• Providing strong authentication exemptions by way of adaptive authentication for low risk data accesses.
  • Fixing customer pain points through detection and analysis of delays within the customer journey.
  • Identifying fraudulent attempts at accessing data without permission and DDOS attacks that can bring down the system.

To meet these requirements, banks need a real-time data analytics platform which can easily collect, correlate, and analyse the data, and provide notifications and outputs in real time.

According to Fernando, WSO2 worked with various banks in UK and Europe, including Societe Generale, when the regions needed to comply with PSD2.

WSO2 open banking for Australia is a purpose-built solution for meeting all the technology requirements driven by the Australian regulation. This includes API management, third-party onboarding, strong customer authentication, consent management, regulatory reporting and anomaly detection. These requirements are preconfigured in WSO2 open banking for complete compliance.

"We ensure that regulatory obligations are fulfilled without having to dedicate large teams to follow the regulation and implement the compliance strategy. The solution's componentised architecture helps reduce costs by allowing banks to mix and match technology requirements as necessary. Additionally, WSO2's open banking training programs can get banking staff up-and-running with the technology in record time," Fernando said.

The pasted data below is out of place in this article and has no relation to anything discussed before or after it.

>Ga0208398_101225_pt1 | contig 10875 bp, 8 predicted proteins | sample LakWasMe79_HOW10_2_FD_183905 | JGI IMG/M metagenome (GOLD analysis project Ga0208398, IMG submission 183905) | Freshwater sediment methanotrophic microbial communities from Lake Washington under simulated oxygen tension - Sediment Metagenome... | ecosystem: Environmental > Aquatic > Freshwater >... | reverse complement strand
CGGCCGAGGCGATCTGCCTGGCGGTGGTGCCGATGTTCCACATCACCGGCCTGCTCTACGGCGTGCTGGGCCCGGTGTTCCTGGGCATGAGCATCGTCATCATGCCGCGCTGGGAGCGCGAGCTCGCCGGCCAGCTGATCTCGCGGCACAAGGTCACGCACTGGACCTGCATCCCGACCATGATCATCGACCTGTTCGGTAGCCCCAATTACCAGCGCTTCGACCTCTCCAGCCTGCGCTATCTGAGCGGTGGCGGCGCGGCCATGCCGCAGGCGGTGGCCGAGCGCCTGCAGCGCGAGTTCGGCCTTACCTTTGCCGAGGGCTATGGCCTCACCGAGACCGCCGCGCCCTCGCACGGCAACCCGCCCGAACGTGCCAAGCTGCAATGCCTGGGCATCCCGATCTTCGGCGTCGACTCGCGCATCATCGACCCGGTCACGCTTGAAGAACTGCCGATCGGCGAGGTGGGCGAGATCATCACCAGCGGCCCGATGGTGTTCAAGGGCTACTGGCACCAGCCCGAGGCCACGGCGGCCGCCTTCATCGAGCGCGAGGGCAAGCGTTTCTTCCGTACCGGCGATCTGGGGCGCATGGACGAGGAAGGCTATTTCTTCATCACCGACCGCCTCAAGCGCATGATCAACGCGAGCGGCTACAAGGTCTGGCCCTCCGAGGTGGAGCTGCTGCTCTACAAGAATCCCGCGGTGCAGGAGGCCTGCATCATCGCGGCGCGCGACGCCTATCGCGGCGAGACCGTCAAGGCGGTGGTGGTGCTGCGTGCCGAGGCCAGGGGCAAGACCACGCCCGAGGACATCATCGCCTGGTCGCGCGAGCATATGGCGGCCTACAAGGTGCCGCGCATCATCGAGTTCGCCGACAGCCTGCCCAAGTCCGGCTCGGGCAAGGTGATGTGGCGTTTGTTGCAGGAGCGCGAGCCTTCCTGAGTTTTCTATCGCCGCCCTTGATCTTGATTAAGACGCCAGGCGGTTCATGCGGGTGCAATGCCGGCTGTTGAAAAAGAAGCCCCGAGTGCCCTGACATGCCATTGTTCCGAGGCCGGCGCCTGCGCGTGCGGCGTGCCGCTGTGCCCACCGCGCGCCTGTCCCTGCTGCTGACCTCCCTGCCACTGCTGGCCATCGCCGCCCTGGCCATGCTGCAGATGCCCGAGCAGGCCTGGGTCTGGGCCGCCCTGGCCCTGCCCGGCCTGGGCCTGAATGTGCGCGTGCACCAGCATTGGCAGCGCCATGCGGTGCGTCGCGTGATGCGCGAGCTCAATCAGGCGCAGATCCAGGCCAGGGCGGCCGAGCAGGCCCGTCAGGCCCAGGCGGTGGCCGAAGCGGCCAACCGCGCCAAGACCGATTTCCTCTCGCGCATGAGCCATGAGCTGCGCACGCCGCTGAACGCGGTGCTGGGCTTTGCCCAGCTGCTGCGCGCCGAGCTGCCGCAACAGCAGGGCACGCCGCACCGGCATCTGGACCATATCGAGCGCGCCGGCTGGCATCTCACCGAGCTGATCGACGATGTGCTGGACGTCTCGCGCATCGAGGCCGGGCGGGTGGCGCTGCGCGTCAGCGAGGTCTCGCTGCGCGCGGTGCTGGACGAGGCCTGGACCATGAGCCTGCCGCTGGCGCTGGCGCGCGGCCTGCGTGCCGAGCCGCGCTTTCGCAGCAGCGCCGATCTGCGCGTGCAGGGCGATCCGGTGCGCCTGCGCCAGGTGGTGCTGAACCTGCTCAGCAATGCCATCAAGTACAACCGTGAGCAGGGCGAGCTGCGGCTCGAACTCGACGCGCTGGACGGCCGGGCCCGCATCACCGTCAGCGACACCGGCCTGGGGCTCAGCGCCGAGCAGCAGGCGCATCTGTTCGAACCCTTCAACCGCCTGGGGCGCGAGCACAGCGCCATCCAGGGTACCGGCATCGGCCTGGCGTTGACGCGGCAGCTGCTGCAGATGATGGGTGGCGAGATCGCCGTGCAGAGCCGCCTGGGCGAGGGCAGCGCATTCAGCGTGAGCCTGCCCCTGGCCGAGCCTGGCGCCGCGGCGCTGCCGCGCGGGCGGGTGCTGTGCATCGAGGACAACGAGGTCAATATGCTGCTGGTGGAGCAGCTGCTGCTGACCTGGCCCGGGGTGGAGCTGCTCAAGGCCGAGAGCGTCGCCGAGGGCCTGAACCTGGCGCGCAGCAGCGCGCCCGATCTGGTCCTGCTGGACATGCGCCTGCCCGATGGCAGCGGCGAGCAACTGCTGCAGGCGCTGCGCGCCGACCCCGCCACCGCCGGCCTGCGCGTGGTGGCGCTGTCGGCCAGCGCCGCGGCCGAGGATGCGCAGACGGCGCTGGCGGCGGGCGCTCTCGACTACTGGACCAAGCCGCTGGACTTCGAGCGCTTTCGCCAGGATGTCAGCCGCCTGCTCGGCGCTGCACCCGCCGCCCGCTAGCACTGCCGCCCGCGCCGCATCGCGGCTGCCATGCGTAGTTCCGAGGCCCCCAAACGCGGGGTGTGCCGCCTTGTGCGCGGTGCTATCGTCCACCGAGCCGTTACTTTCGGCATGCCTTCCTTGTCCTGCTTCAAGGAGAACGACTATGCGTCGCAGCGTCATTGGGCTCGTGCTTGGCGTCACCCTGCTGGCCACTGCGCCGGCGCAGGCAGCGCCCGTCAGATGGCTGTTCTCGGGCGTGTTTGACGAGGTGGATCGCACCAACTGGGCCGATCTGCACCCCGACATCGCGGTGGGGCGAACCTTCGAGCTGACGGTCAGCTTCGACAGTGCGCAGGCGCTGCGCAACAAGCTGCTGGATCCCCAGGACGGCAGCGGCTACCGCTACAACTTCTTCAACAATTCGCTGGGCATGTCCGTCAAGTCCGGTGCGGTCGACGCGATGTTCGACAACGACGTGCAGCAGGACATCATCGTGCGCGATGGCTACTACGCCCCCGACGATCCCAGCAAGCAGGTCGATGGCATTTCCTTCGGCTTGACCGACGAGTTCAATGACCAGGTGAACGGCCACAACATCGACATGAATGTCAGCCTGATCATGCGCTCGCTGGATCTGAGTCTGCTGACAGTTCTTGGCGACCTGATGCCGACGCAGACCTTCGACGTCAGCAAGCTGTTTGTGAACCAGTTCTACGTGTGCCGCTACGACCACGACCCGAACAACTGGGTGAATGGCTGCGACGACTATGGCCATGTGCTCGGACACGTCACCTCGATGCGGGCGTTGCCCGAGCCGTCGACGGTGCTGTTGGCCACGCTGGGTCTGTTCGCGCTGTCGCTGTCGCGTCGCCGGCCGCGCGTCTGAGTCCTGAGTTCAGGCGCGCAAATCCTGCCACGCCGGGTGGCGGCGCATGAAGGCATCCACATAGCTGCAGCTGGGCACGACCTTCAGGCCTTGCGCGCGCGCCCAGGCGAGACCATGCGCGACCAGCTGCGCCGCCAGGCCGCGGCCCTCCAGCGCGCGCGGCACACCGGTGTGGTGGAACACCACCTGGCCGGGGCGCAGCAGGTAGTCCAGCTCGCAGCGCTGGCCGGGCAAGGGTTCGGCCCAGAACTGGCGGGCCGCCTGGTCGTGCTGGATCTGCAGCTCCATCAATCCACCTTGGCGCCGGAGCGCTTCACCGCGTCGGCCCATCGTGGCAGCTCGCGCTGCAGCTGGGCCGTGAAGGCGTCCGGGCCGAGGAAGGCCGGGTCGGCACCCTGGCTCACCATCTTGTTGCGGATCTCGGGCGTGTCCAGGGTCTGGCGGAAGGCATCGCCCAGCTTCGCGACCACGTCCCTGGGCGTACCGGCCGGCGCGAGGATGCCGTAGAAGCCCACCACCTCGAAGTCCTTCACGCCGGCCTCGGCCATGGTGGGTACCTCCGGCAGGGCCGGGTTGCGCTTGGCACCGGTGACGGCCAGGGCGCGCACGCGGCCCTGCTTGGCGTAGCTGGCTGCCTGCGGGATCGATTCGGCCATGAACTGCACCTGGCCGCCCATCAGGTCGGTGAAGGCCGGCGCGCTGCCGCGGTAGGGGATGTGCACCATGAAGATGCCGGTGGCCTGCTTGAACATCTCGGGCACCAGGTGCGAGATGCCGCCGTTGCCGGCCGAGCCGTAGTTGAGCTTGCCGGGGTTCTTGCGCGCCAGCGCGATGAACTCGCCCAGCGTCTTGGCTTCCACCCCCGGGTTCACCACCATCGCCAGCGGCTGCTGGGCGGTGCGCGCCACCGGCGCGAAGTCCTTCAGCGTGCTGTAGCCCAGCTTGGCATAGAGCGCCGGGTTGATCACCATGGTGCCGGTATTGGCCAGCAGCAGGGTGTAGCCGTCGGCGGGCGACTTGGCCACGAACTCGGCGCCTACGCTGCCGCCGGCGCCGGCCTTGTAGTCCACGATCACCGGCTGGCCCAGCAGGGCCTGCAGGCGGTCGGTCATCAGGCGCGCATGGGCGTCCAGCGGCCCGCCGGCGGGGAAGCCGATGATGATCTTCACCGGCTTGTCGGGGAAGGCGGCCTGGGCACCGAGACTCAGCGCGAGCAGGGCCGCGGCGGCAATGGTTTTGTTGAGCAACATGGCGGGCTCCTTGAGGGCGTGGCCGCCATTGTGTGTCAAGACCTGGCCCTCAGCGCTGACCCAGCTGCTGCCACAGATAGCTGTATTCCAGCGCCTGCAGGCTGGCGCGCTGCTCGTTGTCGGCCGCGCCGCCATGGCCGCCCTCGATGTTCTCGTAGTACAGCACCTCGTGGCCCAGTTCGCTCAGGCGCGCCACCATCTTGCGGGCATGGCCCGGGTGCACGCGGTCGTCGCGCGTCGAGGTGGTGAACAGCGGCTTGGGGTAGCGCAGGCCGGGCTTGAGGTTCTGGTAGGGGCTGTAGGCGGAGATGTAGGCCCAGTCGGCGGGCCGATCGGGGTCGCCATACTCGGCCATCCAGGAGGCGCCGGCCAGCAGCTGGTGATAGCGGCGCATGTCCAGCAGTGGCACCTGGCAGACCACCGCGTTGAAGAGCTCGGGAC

According to Fernando, Australian banks won't face the same costs as UK open banking projects (GBP150-200 Million), because the Australian model will be a phased implementation. This will give banks time to plan, prepare and set budgets accordingly.

Australian banks have the luxury of learning from their UK and EU counterparts on how to become compliant without blowing out their budgets. They'll also be able to work with organisations such as WSO2 - who have created proven products with established financial organisations - as they progress through this regulatory journey.